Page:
Company finds niche by selling video game rosters

Company finds niche by selling video game rosters

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Company finds niche by selling video game rosters president Brian Kaldenberg speaks about his company July 29, 2008, in his Iowa City, Iowa, office. provides customers downloadable rosters for college video games like "NCAA Football '09." NCAA rules prohibit the sale of items that include a student-athlete's name, picture or likeness. (AP Photo/Charlie Neibergall)

IOWA CITY, Iowa - Video gamers crave authenticity, and for the most part NCAA Football '09 delivers. From the famed hedges of Georgia's Sanford Stadium to the iconic yellow stripes on Michigan's helmet, the game is as real as fake can get.

There is, however, an exception.

Game maker EA Sports isn't allowed to use players' real names because the NCAA prohibits the sale of items that include a student-athlete's name, picture or likeness. So even though virtual Florida is led by a spitting image of Tim Tebow - right down to the cannon arm and brute running style - he's known in the game simply as "QB À15."

Enter Brian Kaldenberg, the 25-year-old whiz kid president of

Tucked away in a small, disheveled office in the shadow of Iowa's Kinnick Stadium, is a leading provider of college video game rosters, a cottage industry few know exists. Gamerosters, launched by Kaldenberg from his dorm room at Iowa State in 2004, is expected to bring in about $200,000 in revenue this year against $70,000 in expenses simply by putting names to virtual faces.

Customers who otherwise would have to spend untold hours typing in more than 10,000 names can just buy a memory card from Gamerosters, plug it into their console and presto: every Football Bowl Subdivision roster comes to life. All for a fee of anywhere from $11.95 to $44.95 - at the high end, that's nearly as much as a game itself.

"We really capitalize off of convenience," Kaldenberg said.

And business is better than ever. Gamerosters has grown from roughly 700 customers buying rosters for one game, NCAA Football by EA Sports, to about 5,500 customers and plans to provide rosters for three games - NCAA Football '09, College Hoops 2K9 and March Madness '09.

The reason there's a market for completed rosters is because few people have the time or patience to fill them in themselves. It isn't any easier for Gamerosters.

Kaldenberg first works sources within the gaming industry to get advance copies of the games, which his company needs to create the original file. Game in hand, Kaldenberg and his team begin a decidedly tedious process that is usually completed after six 18-hour days.

Using the Web to formulate as complete and accurate a roster as possible, Kaldenberg, colleague Spencer Kerr and a handful of part-timers methodically type in every FBS player's name into a single game for XBox 360, Playstation 2 and Playstation 3.

Blank memory cards are then put into a console, loaded up and shipped all over the world. Customers can also download the rosters from Gamerosters or mail in their own memory card to have filled.

Kaldenberg says that although hard-core gamers make up a large portion of his customers, he's also seen mothers buy the rosters for their kids and wives buy them for their husbands. Professional athletes like Houston Rockets forward Shane Battier, former NFL star Curtis Conway and a number of college athletes also snap up the cards, and many of Gamerosters' customers come back year after year.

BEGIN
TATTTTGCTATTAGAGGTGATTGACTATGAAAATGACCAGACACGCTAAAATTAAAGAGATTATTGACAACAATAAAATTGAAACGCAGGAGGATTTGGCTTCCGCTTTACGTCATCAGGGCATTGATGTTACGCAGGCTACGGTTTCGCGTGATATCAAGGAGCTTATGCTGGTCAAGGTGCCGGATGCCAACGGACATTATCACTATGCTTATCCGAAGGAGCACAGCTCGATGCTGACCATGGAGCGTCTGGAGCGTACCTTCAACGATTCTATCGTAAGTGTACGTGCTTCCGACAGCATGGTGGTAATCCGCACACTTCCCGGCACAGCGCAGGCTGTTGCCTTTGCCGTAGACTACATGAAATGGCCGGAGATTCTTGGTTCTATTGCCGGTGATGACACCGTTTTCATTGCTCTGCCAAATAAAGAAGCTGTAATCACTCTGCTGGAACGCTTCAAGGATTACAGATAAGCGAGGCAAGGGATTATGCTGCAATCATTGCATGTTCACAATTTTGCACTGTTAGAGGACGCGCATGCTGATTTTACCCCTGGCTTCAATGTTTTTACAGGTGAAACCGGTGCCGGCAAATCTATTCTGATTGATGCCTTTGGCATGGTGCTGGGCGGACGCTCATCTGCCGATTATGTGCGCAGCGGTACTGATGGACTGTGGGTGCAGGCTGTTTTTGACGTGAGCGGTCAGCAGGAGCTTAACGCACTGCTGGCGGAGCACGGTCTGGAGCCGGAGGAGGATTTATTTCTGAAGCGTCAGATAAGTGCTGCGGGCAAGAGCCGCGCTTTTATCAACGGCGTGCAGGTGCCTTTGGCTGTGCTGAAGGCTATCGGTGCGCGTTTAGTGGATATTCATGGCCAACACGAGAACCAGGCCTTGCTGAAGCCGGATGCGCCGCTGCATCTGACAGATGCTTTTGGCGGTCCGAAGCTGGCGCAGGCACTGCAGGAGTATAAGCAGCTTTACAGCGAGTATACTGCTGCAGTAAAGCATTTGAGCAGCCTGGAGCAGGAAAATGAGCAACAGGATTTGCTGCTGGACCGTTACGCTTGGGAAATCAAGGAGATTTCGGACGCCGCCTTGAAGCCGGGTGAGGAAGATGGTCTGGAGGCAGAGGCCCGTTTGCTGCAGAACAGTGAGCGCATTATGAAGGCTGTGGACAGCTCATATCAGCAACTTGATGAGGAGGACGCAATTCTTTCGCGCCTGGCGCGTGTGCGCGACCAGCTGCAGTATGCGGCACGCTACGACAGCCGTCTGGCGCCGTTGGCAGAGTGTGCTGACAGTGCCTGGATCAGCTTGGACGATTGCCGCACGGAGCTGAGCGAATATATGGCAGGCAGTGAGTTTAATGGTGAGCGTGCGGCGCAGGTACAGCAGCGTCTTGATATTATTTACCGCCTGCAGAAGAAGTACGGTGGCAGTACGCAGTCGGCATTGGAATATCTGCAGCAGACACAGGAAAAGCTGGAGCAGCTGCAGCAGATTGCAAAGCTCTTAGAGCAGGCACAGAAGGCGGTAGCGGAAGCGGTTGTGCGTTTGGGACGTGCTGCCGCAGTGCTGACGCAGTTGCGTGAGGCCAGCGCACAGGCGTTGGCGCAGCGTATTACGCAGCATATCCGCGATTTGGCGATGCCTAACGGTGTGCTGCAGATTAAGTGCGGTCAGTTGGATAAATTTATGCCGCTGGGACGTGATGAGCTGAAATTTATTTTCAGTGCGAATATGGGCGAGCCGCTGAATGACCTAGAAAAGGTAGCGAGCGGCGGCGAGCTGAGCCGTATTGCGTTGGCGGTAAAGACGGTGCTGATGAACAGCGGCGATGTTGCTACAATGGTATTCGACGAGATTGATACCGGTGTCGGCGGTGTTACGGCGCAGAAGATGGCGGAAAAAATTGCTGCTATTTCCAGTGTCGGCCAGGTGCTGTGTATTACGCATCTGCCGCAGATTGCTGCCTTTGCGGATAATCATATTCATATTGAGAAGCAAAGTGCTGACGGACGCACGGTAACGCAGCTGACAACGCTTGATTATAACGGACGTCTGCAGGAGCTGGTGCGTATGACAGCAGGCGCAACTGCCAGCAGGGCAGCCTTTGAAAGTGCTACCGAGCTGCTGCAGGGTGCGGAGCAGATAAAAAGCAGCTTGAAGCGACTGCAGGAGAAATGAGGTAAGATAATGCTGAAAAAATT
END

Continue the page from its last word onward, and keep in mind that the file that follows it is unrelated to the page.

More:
"When selling a product over the Internet, trust is a huge thing. Once you gain trust from someone, they will pay for your product the next year, even if it's more expensive," Kaldenberg said.

But has not been without controversy.

Until recently, it faced competition from companies that offered free rosters. But Kaldenberg managed to push Gamerosters to the top of the page on - much like AAAA Plumbing does with the phone book - and put faith in his belief that people would pay for a product with a professional feel and quality customer service.

"People, if they're paying for it, they feel like it's better," Kaldenberg said. "People are leery of just downloading a free file or mailing their memory card off to someone who says it's for free."

He was right, and the competition has since relented. Kaldenberg said he's spent $12,000 over the past eight months to buy out two competitors, and, and claims that both moves have already paid for themselves many times over.

That hasn't stopped Gamerosters from feeling the heat from those in the gaming world who vent their frustrations on, you guessed it, message boards.

"There's a number of people out there who feel like I'm breaking the law," Kaldenberg said. "They just don't like us because we make money."

There's also the matter of the NCAA, an organization whose rules aren't always clear. But Kaldenberg said he's never heard from the NCAA or EA Sports about what he does.

EA Sports spokeswoman Julie Michel said in a written statement that the company does "not support, endorse or approve the selling of third party rosters for our licensed NCAA Football games from EA Sports."

Phone messages left for the NCAA were not returned.

Kaldenberg said the reason he believes that the NCAA and EA Sports haven't given him grief is because they wouldn't have much of a case. After all, the game already has a built-in function that allows gamers to fill in the rosters themselves.

Gamerosters just makes the whole process effortless.

"They want to have the names and they want to have it hassle-free," Kaldenberg said. "They use us because we provide great service for them and they don't have to be tech-savvy at all."


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